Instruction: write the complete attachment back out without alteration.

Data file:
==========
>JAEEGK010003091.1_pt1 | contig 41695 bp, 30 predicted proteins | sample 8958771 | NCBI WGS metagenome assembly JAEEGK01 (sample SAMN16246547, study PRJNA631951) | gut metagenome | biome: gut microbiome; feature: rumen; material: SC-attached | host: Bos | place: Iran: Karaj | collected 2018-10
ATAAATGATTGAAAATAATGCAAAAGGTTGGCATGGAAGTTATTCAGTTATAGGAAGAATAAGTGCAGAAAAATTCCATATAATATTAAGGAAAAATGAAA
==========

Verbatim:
>JAEEGK010003091.1_pt1 | contig 41695 bp, 30 predicted proteins | sample 8958771 | NCBI WGS metagenome assembly JAEEGK01 (sample SAMN16246547, study PRJNA631951) | gut metagenome | biome: gut microbiome; feature: rumen; material: SC-attached | host: Bos | place: Iran: Karaj | collected 2018-10
ATAAATGATTGAAAATAATGCAAAAGGTTGGCATGGAAGTTATTCAGTTATAGGAAGAATAAGTGCAGAAAAATTCCATATAATATTAAGGAAAAATGAAA